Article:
In the 70s of the last century, apartheid was at its peak in South Africa. The majority is mired in deep poverty, unemployment and inequality. Everything was censored and examined. It is under that context that songs coming across the Atlantic captured people’s notice.
“I wonder how many times you’ve been had
And I wonder how many plans have gone bad
I wonder how many times you had sex” (I wonder)
“The mayor hides the crime rate
council woman hesitates
Public gets irate but forget the vote date
Weatherman complaining, predicted sun, it’s raining
Everyone’s protesting, boyfriend keeps suggesting
you’re not like all of the rest.” (The establishment blues)
These swiftly became the anthem of freedom fighters who were not even allowed to speak “sex” in the public. People are talking about establishment without knowing the exact meaning. An inspiring voice has evoked their discontent towards the injustice society. The spiritual leader, Rodriguez becomes a household name in South African without people knowing details of his life. The only clue was his photo on the album, his appearance being covered by his sunglasses and hat. Meanwhile, Rodriguez, a Detroit musician who had made no fame in America, has been discarded by his record company. He had to work as a decorator in order to make ends meet. He witnessed the suffering of the blue collar and poor immigrant family in America. Painfully, he transformed the misery into something beautiful without anyone recognizing him in his country.
In late 1990s, rumor had it that Rodriguez committed suicide. Two of his fans from Cape Town, Stephen “Sugar” Segerman and Craig Bartholomew Strydom decided to find out if it is true and most importantly, who Rodriguez was. The story of the mysterious man finally was revealed.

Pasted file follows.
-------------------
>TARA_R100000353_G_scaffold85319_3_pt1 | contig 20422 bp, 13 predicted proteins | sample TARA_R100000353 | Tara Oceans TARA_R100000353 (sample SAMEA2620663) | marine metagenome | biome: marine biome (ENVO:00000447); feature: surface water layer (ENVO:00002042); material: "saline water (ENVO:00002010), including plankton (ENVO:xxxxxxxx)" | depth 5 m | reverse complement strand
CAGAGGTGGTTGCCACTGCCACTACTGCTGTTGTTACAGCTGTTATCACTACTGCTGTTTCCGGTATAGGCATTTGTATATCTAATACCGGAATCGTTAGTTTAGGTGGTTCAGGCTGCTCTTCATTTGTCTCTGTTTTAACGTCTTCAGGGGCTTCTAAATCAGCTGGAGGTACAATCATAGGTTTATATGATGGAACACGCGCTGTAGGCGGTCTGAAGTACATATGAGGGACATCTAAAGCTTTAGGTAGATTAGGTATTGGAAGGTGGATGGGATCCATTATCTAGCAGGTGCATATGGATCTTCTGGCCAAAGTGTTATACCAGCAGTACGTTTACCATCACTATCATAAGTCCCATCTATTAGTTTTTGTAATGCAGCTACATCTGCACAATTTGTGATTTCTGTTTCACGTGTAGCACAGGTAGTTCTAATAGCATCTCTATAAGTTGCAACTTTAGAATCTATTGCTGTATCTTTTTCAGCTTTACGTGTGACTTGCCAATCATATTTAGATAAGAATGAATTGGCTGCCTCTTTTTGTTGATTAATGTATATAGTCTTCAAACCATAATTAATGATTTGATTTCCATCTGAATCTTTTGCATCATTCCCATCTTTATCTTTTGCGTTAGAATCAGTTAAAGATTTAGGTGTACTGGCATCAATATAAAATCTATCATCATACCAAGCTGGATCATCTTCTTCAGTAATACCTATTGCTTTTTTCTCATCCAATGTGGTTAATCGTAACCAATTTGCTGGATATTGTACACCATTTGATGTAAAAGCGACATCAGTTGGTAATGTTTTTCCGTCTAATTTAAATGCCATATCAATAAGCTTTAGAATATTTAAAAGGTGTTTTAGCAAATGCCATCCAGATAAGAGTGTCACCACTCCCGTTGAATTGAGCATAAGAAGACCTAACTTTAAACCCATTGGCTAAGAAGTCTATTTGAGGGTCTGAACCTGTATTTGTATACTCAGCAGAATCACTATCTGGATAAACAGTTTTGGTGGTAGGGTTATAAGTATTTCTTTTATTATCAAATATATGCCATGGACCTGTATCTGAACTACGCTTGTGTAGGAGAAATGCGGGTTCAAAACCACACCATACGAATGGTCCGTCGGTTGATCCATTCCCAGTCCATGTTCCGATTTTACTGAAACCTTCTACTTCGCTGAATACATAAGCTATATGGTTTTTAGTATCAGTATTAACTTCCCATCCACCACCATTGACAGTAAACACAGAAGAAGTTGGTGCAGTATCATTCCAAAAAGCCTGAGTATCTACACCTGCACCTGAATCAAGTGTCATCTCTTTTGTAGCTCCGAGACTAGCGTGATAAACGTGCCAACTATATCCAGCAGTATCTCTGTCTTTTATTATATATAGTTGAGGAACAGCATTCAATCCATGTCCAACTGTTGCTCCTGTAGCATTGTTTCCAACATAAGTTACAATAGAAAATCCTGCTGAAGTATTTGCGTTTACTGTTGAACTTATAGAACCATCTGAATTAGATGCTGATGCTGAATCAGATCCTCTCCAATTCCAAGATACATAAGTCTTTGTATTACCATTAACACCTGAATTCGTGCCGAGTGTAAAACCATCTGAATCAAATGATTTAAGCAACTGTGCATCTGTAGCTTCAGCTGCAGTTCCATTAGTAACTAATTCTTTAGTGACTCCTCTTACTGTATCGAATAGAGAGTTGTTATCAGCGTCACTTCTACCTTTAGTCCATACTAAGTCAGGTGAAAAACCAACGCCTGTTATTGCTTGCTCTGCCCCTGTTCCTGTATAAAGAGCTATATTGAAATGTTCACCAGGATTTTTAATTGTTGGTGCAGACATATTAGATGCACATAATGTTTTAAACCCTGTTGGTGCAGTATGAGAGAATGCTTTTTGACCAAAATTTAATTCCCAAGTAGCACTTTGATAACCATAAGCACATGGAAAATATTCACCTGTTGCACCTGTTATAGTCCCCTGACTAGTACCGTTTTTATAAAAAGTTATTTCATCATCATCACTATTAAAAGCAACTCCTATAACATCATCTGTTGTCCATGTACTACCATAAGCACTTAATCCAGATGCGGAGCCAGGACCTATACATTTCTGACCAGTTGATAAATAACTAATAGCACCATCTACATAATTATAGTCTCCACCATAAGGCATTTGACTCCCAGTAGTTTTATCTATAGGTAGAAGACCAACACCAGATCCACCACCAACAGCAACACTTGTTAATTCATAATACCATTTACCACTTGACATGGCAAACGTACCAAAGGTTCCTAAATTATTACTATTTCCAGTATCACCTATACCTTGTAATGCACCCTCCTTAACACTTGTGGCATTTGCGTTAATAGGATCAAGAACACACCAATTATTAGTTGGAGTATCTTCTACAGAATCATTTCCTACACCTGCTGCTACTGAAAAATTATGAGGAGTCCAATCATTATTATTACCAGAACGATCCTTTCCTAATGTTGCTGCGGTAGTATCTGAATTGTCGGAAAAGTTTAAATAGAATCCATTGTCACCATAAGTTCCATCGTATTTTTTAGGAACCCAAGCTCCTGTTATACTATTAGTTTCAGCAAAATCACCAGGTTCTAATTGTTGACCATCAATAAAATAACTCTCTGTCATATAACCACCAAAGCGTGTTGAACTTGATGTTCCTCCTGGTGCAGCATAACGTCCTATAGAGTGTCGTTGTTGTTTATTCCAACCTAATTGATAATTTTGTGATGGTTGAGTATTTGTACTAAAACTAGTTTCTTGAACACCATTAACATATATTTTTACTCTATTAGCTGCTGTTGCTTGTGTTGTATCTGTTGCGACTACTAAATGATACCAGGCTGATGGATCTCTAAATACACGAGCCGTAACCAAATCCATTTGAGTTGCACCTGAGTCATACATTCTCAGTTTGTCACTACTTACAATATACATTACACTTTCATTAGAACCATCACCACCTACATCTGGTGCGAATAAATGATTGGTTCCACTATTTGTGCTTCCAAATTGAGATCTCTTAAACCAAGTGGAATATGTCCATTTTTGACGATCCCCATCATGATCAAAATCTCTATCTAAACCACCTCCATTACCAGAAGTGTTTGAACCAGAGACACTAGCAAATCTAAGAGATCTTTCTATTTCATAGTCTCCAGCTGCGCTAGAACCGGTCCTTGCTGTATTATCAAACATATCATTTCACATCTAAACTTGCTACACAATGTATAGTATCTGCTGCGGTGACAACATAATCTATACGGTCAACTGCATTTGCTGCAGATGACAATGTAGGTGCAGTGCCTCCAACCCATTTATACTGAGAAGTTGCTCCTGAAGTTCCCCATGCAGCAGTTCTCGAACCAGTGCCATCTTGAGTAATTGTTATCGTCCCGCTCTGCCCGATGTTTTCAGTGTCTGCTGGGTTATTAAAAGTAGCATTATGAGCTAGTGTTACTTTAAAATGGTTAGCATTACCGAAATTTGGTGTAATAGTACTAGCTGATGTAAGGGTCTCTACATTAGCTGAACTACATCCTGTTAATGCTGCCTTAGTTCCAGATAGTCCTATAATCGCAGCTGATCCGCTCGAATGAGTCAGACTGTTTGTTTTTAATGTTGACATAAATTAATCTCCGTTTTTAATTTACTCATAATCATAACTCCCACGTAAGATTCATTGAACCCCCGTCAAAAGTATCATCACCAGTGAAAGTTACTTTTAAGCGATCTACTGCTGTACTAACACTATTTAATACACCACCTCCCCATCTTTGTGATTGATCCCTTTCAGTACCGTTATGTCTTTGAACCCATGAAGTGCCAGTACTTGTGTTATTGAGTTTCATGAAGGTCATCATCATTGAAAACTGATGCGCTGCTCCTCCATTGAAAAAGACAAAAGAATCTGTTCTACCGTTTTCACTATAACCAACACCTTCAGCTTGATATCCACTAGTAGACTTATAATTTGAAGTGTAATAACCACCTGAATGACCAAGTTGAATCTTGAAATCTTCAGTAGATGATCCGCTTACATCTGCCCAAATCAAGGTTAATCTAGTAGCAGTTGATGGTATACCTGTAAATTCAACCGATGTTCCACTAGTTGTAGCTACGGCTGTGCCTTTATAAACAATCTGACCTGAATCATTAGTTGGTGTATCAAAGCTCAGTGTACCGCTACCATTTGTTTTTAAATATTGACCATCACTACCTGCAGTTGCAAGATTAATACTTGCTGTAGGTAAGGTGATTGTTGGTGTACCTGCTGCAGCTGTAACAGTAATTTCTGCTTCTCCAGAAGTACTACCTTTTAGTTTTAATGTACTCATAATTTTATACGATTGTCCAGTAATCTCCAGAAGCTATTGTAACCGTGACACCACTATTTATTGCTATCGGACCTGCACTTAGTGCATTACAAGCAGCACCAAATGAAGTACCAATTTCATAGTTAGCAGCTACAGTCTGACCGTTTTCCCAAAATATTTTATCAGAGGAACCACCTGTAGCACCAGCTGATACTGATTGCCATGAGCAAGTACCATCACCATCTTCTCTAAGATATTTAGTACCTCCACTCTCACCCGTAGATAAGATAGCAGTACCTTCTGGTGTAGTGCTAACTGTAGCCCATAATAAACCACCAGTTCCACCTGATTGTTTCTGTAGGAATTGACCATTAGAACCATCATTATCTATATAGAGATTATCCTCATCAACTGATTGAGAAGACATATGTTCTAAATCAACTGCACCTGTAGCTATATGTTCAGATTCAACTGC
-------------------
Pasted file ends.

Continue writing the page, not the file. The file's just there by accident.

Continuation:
What really touched me is that no matter at his peak or low, Rodriguez always has the almost saintly and magical serenity. As one of his colleagues said, “he has this quality that all genuine poets and artists had, to elevate things, to get above the mundane, the bullshit, all the mediocrity that’s everywhere.” When he finally opened concert in South Africa, he had worked arduously for decades. Someone asked him: what do you think that you could have been a superstar? I don’t know. He said, without pity or anger. He is a hard labor who would wear tuxedo when doing dirty work. He is an oyster who transforms sands to pearls.
The documentary is a tribute to the underestimated singer. Most interviews are conducted, however, with the families and friends of Rodriguez. Rodriguez himself is well drawn on the screen without him saying too much. His walk, his songs … all suggest the lost but crucified mind in that era.
You’ve been out too long
Ain’t you got enough sense to go home
You’re gonna end up alone
You need some love and understanding
Not that dead-end life you’re planning
Street boy…” (Street boy)
Watch link: http://documentary-movie.com/searching-for-sugar-man/